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- World Refugee Day 2018 and Beyond
Monday, June 18, 2018
The Indiana Institute for Working Families supports all working families who are striving toward a better life for themselves and their children. Policy choices matter. The administration’s recently-enacted "zero tolerance" policy relating to immigration at the southern border is unacceptable and one that can be changed. Families belong together.
Policies are choices that reflect our values. At the Institute, we are centering families in many ways, from work on paid family and medical leave to advocacy on the Supplemental Nutrition Assistance Program (SNAP, formerly food stamps) to promoting access to high-wage job training. We have contacted our lawmakers about this policy choice and we will continue to speak out publicly whenever families are harmed.
Wednesday, June 20th is World Refugee Day. It is a day to celebrate the strength and courage of the millions of men, women, and children who flee violence in search of safety. It is a day for governments to recognize their global responsibility in helping displaced people. Let us take this day to look at the positive impact refugees have on Indiana.
Under U.S. law, a refugee is a person who demonstrates that they were persecuted or fear persecution due to race, religion, nationality, political opinion, or membership in a particular special group. Though US federal immigration policy is being discussed on cable news, in Congress and the White House, and around water coolers everywhere, refugees seem to be a population within this conversation who get lost among the headlines. In the midst of this conversation, the Fiscal Policy Institute (FPI) released a report on refugee resettlement, trying to answer the question, “What are the experiences of businesses that hire refugees?”
FPI used interviews with employers of refugees in four different areas of the country that have differing economic and political situations as well as ranges of immigration experiences. They supplemented that data with American Community Survey (ACS) and Worldwide Refugee Processing System (WRAPS) data, and interviews with refugees, refugee resettlement staff, members of the community, and other service providers. For the most part, they found that the similarities, not the differences, between refugees and non-refugee employees are what employers focused on.
There were two main findings of the study:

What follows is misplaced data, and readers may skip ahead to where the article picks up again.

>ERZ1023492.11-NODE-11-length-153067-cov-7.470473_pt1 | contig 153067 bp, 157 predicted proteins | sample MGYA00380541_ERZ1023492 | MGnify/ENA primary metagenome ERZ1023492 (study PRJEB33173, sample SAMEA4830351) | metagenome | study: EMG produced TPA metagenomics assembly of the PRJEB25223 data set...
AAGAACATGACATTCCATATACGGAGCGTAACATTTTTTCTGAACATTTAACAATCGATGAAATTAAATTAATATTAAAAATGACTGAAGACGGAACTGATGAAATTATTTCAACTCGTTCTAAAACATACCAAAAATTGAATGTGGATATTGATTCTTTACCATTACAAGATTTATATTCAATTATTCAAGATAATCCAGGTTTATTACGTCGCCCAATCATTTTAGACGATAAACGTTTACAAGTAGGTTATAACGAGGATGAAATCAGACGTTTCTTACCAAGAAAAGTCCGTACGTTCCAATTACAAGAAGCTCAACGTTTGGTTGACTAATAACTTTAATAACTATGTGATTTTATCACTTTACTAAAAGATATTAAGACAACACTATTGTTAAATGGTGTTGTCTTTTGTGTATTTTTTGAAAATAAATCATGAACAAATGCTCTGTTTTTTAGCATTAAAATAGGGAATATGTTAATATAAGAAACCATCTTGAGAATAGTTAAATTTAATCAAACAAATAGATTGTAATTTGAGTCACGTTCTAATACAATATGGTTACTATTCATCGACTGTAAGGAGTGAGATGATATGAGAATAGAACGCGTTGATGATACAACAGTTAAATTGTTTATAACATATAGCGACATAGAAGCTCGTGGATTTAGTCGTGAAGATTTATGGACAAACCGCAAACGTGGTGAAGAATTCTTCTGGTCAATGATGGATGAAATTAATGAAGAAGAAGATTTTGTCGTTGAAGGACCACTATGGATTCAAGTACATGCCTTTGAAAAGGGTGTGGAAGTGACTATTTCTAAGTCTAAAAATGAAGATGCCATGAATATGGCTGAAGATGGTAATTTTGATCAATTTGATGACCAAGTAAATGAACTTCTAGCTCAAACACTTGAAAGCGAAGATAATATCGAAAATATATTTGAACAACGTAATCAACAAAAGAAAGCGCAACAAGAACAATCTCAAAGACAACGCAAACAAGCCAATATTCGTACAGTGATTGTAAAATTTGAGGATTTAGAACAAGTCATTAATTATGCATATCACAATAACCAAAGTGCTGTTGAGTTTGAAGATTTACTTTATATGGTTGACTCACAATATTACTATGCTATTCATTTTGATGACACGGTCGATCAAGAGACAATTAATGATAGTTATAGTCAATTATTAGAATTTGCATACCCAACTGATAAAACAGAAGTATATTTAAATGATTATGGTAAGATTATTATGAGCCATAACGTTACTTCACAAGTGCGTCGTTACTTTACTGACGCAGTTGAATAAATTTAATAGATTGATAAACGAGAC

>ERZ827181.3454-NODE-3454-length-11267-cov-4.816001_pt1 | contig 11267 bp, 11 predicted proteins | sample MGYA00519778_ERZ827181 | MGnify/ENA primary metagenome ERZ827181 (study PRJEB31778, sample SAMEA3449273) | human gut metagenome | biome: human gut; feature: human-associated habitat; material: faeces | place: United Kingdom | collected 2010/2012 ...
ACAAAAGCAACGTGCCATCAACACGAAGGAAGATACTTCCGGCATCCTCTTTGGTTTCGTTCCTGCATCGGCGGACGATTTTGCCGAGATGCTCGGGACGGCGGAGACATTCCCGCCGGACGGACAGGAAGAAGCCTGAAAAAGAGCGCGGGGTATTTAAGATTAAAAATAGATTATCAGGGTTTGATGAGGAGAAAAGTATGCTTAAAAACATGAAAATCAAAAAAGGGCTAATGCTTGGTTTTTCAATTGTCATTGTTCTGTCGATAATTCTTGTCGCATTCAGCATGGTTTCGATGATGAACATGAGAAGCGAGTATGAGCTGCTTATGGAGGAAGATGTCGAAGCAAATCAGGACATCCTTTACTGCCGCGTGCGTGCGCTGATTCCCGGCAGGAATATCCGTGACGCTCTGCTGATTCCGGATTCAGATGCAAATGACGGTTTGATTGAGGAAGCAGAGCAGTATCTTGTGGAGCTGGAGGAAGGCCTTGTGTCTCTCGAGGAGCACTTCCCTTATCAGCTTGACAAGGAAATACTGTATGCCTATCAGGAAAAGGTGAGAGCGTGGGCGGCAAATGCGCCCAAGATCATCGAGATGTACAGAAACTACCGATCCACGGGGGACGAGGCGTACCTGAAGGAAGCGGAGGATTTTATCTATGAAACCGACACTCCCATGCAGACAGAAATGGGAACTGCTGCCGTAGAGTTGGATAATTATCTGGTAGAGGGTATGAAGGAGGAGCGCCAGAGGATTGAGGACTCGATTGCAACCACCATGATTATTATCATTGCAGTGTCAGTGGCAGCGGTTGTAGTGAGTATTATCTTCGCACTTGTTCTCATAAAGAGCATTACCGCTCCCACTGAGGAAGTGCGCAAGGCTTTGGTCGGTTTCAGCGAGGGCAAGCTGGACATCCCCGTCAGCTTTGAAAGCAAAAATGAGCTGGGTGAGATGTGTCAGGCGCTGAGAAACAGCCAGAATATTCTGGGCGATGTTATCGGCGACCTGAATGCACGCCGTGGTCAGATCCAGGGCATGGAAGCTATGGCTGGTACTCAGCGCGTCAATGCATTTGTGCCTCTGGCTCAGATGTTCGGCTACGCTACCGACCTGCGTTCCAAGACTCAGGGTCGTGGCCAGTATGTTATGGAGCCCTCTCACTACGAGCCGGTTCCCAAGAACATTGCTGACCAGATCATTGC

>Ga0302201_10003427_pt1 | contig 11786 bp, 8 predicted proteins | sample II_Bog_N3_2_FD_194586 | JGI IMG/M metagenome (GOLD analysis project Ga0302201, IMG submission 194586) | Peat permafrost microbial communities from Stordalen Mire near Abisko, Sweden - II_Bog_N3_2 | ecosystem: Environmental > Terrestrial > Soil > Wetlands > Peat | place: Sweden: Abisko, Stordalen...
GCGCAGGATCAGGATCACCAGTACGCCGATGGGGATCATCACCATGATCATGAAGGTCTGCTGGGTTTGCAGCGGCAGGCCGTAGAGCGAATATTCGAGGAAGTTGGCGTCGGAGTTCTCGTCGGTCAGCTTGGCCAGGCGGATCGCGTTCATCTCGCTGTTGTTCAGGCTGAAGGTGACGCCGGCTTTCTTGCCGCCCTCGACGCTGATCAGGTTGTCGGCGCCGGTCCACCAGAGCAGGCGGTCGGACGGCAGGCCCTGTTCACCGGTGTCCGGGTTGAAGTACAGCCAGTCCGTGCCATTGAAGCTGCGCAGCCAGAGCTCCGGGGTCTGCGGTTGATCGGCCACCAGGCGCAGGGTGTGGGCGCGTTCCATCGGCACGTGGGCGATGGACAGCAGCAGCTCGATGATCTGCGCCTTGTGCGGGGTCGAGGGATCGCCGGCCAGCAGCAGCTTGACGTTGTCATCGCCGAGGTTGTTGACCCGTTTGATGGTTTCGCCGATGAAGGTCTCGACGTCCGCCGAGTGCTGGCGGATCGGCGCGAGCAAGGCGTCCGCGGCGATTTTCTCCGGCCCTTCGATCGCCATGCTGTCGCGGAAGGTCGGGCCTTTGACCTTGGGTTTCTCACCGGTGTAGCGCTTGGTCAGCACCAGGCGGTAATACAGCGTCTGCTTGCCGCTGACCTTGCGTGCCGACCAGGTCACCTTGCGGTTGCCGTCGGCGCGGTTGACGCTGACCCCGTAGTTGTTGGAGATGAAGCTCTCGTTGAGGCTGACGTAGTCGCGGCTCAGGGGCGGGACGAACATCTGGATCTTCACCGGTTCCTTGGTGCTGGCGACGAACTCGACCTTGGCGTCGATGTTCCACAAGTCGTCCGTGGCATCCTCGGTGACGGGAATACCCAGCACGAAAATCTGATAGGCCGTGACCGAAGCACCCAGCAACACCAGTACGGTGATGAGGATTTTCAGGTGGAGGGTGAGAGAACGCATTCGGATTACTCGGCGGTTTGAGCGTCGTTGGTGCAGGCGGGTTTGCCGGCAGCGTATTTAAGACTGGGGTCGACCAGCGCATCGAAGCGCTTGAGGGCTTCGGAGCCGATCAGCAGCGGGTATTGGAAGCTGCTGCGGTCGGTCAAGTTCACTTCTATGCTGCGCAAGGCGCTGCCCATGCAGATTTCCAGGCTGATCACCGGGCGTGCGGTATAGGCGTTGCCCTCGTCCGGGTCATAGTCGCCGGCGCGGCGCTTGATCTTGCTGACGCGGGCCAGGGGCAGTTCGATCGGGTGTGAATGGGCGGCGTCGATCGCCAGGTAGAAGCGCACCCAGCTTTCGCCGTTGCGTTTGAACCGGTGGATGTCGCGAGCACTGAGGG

1) Refugees tend to stay with the same employer for longer than other hires;
2) Once employers create a positive relationship with the first few refugees, it opens the door for the recruitment of others.
Employers found that there was a mutual adjustment period with refugees, but once those workers had adapted to the expectations and the work environment had adapted to the refugees, refugee employees had lower turnover in 73 percent of respondent cases. The positive reputations employers developed in refugee communities allowed them access to potential employees. Furthermore, when placement agencies saw that refugees were thriving at a company, they would send their clients there. “Once the firm has made whatever adjustment may be necessary and has proven to provide good opportunities for refugees, a channel opens up between the refugee community and the company that makes recruitment significantly easier” according to the FPI report.
According to Exodus Refugee Immigration, 50 percent of refugees resettled in Indianapolis are Chin, Karen, Karenni, and other ethnic minorities from Burma. The city also resettles Congolese and Syrian refugees, as well as small numbers of refugees of Iraqi, Eritrean, Somali, Bhutanese, Chinese, Afghani, Cuban, and other national descent. FPI reports that Indianapolis ranks in the top 30 metro areas for refugee placement over the past decade, although 2017 saw only 646 refugees resettled, a 69 percent decrease from the 2,100 refugees resettled in 2016. This decrease, seen after the current administration paused immigration and then lowered caps on refugees entering the US, is disappointing for those seeking asylum and Hoosier communities who benefit from the presence of diversity.
As the conversation around immigration and allowing refugees into the country and Indiana, in particular, continues, we should remember that beyond being humans in need, refugees are employees companies want and need. Both a city’s culture and economy can benefit from seeking refugee placements.